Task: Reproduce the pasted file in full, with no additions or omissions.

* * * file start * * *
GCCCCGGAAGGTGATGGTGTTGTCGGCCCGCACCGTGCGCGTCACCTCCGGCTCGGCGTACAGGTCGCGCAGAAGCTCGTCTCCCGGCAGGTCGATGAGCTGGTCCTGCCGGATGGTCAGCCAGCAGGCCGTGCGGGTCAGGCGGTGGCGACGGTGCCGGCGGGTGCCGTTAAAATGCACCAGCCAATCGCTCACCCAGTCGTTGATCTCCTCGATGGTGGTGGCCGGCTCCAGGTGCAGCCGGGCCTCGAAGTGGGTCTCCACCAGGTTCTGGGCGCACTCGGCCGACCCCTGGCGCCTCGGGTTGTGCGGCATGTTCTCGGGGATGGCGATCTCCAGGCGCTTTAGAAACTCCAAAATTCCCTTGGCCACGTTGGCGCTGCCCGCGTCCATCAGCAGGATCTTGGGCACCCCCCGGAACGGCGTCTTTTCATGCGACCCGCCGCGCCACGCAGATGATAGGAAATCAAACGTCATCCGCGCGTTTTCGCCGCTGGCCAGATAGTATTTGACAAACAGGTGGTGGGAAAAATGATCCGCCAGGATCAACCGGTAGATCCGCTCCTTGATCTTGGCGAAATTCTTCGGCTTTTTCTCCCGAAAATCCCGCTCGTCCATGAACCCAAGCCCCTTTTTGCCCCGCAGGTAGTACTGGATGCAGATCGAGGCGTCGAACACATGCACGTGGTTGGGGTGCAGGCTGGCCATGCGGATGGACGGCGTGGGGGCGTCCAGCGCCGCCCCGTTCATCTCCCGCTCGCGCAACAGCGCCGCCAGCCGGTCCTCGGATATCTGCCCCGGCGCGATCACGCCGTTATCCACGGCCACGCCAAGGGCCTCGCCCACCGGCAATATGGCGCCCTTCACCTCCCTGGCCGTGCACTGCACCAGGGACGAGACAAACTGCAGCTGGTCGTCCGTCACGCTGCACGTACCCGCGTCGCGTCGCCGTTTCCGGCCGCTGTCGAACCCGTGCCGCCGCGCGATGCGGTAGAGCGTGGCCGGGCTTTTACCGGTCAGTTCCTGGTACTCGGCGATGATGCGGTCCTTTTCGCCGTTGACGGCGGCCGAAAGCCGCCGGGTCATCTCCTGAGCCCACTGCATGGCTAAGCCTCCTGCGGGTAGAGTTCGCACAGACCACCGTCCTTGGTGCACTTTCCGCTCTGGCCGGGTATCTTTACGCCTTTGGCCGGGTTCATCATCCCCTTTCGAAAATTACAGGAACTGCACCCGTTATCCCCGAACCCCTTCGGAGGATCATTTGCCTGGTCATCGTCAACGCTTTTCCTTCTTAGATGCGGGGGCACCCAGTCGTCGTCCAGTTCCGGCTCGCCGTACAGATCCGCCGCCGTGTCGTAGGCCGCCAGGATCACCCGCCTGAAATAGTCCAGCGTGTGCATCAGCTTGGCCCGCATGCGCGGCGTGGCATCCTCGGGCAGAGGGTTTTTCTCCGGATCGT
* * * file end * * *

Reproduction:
GCCCCGGAAGGTGATGGTGTTGTCGGCCCGCACCGTGCGCGTCACCTCCGGCTCGGCGTACAGGTCGCGCAGAAGCTCGTCTCCCGGCAGGTCGATGAGCTGGTCCTGCCGGATGGTCAGCCAGCAGGCCGTGCGGGTCAGGCGGTGGCGACGGTGCCGGCGGGTGCCGTTAAAATGCACCAGCCAATCGCTCACCCAGTCGTTGATCTCCTCGATGGTGGTGGCCGGCTCCAGGTGCAGCCGGGCCTCGAAGTGGGTCTCCACCAGGTTCTGGGCGCACTCGGCCGACCCCTGGCGCCTCGGGTTGTGCGGCATGTTCTCGGGGATGGCGATCTCCAGGCGCTTTAGAAACTCCAAAATTCCCTTGGCCACGTTGGCGCTGCCCGCGTCCATCAGCAGGATCTTGGGCACCCCCCGGAACGGCGTCTTTTCATGCGACCCGCCGCGCCACGCAGATGATAGGAAATCAAACGTCATCCGCGCGTTTTCGCCGCTGGCCAGATAGTATTTGACAAACAGGTGGTGGGAAAAATGATCCGCCAGGATCAACCGGTAGATCCGCTCCTTGATCTTGGCGAAATTCTTCGGCTTTTTCTCCCGAAAATCCCGCTCGTCCATGAACCCAAGCCCCTTTTTGCCCCGCAGGTAGTACTGGATGCAGATCGAGGCGTCGAACACATGCACGTGGTTGGGGTGCAGGCTGGCCATGCGGATGGACGGCGTGGGGGCGTCCAGCGCCGCCCCGTTCATCTCCCGCTCGCGCAACAGCGCCGCCAGCCGGTCCTCGGATATCTGCCCCGGCGCGATCACGCCGTTATCCACGGCCACGCCAAGGGCCTCGCCCACCGGCAATATGGCGCCCTTCACCTCCCTGGCCGTGCACTGCACCAGGGACGAGACAAACTGCAGCTGGTCGTCCGTCACGCTGCACGTACCCGCGTCGCGTCGCCGTTTCCGGCCGCTGTCGAACCCGTGCCGCCGCGCGATGCGGTAGAGCGTGGCCGGGCTTTTACCGGTCAGTTCCTGGTACTCGGCGATGATGCGGTCCTTTTCGCCGTTGACGGCGGCCGAAAGCCGCCGGGTCATCTCCTGAGCCCACTGCATGGCTAAGCCTCCTGCGGGTAGAGTTCGCACAGACCACCGTCCTTGGTGCACTTTCCGCTCTGGCCGGGTATCTTTACGCCTTTGGCCGGGTTCATCATCCCCTTTCGAAAATTACAGGAACTGCACCCGTTATCCCCGAACCCCTTCGGAGGATCATTTGCCTGGTCATCGTCAACGCTTTTCCTTCTTAGATGCGGGGGCACCCAGTCGTCGTCCAGTTCCGGCTCGCCGTACAGATCCGCCGCCGTGTCGTAGGCCGCCAGGATCACCCGCCTGAAATAGTCCAGCGTGTGCATCAGCTTGGCCCGCATGCGCGGCGTGGCATCCTCGGGCAGAGGGTTTTTCTCCGGATCGT